Let Q be a query image and \(M_R\) be a list/map of R reference images. The feature descriptor(s) of a query image Q and reference map \(M_R\) can be denoted as \(F_Q\) and \(F_M\), respectively. If a technique uses ROI-extraction, \(F_Q\) will hold within it all the required information in this regards, including location of regions, their descriptors and corresponding salience. The input Q can also be a sequence of Query images and any other pre/post-processed form of a query candidate. For a query image Q, given a reference map \(M_R\), let us denote the best matched image/place by a VPR technique as P (where, \(P \in M_R\)) with a matching score S. The matching score S can be defined as \(S \in [0,1]\). The confusion matrix (matching scores with all reference images) can be denoted as C. Based on these notations, the following algorithm represent a VPR system.

figure a

3.2 Evaluation Datasets

In this section, we present the existing patterns and features of datasets in VPR and then discuss each of the datasets that have been used in this work by dividing them into outdoor and indoor datasets categories.

3.2.1 Dataset Considerations in VPR-Bench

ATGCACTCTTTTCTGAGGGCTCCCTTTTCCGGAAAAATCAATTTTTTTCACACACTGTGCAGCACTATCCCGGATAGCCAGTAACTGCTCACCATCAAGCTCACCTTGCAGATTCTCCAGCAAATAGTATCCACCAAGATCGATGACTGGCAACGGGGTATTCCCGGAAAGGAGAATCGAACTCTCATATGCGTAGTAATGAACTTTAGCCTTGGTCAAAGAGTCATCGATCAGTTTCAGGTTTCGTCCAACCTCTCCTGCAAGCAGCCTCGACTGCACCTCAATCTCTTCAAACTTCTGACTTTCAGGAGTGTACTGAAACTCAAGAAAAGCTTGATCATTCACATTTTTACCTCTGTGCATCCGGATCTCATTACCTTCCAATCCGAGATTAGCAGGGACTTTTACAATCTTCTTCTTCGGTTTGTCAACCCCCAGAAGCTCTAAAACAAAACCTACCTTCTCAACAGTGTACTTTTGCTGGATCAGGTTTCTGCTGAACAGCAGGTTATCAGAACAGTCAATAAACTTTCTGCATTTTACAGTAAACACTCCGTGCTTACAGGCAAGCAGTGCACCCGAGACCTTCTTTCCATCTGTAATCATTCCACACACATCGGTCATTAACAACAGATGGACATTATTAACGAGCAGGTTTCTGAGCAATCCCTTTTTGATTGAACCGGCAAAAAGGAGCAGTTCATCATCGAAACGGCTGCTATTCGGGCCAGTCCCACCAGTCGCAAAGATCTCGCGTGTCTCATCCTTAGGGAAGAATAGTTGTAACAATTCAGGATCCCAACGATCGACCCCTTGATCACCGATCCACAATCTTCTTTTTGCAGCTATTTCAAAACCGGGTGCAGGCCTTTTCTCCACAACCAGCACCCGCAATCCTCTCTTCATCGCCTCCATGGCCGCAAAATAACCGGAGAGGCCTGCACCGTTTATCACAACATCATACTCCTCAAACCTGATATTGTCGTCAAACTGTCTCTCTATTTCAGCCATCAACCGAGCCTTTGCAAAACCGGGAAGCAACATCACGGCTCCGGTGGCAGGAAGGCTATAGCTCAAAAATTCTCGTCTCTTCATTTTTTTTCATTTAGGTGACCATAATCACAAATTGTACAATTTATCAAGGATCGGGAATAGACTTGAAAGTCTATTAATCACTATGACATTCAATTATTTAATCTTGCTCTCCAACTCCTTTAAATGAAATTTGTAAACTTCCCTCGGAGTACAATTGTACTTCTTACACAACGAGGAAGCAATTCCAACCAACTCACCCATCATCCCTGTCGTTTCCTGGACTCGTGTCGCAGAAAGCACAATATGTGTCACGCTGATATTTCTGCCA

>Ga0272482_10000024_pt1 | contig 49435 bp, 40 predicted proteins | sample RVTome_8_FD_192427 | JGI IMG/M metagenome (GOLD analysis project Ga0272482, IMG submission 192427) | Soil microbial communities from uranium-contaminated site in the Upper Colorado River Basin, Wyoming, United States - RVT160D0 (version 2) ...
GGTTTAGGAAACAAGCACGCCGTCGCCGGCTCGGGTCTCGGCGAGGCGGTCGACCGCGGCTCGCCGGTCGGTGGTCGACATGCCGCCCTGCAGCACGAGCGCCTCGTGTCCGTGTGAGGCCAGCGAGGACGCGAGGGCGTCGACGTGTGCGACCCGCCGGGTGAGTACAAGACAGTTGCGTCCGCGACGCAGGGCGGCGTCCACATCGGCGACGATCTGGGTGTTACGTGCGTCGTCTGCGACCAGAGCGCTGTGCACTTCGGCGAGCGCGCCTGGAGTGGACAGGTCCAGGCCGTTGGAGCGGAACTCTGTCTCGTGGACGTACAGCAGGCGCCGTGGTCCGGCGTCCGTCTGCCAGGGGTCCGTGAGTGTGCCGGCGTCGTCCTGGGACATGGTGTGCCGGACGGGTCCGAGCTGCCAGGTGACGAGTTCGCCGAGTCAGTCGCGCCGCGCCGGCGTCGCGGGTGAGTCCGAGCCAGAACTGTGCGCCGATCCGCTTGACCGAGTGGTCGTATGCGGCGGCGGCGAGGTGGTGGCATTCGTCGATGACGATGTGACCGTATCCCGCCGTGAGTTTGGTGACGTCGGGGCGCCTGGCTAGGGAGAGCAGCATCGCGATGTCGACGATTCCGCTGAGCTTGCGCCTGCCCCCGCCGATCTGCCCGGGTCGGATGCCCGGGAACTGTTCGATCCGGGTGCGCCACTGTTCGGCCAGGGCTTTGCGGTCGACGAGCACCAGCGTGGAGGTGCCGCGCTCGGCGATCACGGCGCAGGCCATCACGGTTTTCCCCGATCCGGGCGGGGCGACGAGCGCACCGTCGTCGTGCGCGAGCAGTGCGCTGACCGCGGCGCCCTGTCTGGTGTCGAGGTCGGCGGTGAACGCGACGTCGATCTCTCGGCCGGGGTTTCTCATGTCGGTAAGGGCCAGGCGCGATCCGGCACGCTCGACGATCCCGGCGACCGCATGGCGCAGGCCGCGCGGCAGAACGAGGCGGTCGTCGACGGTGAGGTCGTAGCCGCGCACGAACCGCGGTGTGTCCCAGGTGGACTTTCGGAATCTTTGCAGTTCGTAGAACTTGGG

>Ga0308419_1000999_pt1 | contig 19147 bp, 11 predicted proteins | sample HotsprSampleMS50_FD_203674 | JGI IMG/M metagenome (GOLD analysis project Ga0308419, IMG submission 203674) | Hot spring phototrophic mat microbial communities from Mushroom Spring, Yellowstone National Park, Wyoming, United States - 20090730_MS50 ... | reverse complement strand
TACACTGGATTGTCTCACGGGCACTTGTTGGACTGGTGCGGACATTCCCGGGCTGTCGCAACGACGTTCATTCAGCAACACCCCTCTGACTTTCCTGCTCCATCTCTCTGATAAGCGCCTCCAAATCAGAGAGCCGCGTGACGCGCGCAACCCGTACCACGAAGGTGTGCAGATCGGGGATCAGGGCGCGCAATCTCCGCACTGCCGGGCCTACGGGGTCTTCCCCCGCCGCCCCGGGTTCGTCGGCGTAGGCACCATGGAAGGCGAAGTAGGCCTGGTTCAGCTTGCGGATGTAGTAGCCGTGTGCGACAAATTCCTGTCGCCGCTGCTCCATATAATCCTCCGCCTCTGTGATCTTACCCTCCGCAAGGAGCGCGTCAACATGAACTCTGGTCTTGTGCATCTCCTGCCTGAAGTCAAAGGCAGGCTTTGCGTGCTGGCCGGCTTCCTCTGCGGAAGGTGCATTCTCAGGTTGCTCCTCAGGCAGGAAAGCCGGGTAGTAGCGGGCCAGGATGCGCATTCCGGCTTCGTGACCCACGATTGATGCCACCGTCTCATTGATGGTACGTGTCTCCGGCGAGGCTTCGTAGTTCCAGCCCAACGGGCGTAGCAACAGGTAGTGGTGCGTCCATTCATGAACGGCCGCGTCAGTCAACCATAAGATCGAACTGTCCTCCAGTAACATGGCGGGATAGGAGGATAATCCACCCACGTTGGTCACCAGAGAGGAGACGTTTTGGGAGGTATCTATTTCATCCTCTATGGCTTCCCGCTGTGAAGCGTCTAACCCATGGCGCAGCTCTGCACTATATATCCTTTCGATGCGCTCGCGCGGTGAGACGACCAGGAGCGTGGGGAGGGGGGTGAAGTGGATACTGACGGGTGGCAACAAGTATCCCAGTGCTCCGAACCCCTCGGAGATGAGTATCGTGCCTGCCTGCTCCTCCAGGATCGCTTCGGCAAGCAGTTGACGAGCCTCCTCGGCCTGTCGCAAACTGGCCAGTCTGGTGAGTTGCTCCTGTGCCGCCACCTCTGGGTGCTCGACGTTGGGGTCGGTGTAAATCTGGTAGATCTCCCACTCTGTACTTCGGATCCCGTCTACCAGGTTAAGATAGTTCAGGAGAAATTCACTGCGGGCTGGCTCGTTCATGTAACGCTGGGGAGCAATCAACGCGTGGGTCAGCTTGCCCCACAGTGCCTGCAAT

All the datasets that have been employed to date for VPR evaluation comprise of multiple views of the same environment that may have been extracted under different seasonal, viewpoint and/or illumination conditions. These views are mostly available in the form of monocular images and are structured as separate folders representing query and reference images. However, these views may have been extracted from a traversal or a non-traversal-based mechanism. For the former, consecutive images within a folder (query/reference) usually have overlapping visual content, while for the latter, images within a folder are independent. Accompanying these folders is usually some level of ground-truth information, which has been represented in various ways (e.g, CSV, numpy arrays, pickle files containing frame-level correspondence, GPS, pose information etc.) for different datasets. In some cases, the ground-truth is not explicitly provided, as images with the same index/name represent the same place.